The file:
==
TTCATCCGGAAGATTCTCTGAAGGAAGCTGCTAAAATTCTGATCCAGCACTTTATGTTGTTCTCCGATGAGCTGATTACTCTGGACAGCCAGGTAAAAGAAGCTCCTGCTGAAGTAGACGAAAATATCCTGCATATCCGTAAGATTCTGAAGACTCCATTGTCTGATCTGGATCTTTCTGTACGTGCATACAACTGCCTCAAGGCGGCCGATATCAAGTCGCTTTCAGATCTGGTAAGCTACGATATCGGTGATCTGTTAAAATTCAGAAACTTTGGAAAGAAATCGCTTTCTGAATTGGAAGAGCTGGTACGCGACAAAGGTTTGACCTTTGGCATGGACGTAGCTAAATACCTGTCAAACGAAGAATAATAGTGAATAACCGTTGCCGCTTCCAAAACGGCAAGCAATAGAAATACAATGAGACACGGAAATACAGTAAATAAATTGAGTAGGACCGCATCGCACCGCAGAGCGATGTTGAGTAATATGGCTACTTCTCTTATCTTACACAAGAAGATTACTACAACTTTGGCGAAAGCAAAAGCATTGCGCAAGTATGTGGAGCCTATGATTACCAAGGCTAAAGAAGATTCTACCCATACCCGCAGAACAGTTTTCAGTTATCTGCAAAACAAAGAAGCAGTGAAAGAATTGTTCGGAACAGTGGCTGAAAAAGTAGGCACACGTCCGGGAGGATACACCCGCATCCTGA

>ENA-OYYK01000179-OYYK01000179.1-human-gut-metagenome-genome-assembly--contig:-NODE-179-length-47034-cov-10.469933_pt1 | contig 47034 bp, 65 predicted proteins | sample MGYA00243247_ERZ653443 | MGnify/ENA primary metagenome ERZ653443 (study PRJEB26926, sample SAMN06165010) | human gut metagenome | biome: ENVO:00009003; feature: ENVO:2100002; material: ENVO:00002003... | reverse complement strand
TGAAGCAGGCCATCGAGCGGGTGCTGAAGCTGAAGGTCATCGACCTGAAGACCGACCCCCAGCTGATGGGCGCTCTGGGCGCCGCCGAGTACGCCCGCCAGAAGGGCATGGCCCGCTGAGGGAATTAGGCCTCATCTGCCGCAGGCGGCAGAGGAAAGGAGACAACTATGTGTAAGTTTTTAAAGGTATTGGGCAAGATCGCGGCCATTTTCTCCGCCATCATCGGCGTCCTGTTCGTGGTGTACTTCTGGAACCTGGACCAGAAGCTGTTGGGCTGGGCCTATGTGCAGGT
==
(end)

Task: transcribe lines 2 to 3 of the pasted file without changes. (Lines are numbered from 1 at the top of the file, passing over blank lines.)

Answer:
>ENA-OYYK01000179-OYYK01000179.1-human-gut-metagenome-genome-assembly--contig:-NODE-179-length-47034-cov-10.469933_pt1 | contig 47034 bp, 65 predicted proteins | sample MGYA00243247_ERZ653443 | MGnify/ENA primary metagenome ERZ653443 (study PRJEB26926, sample SAMN06165010) | human gut metagenome | biome: ENVO:00009003; feature: ENVO:2100002; material: ENVO:00002003... | reverse complement strand
TGAAGCAGGCCATCGAGCGGGTGCTGAAGCTGAAGGTCATCGACCTGAAGACCGACCCCCAGCTGATGGGCGCTCTGGGCGCCGCCGAGTACGCCCGCCAGAAGGGCATGGCCCGCTGAGGGAATTAGGCCTCATCTGCCGCAGGCGGCAGAGGAAAGGAGACAACTATGTGTAAGTTTTTAAAGGTATTGGGCAAGATCGCGGCCATTTTCTCCGCCATCATCGGCGTCCTGTTCGTGGTGTACTTCTGGAACCTGGACCAGAAGCTGTTGGGCTGGGCCTATGTGCAGGT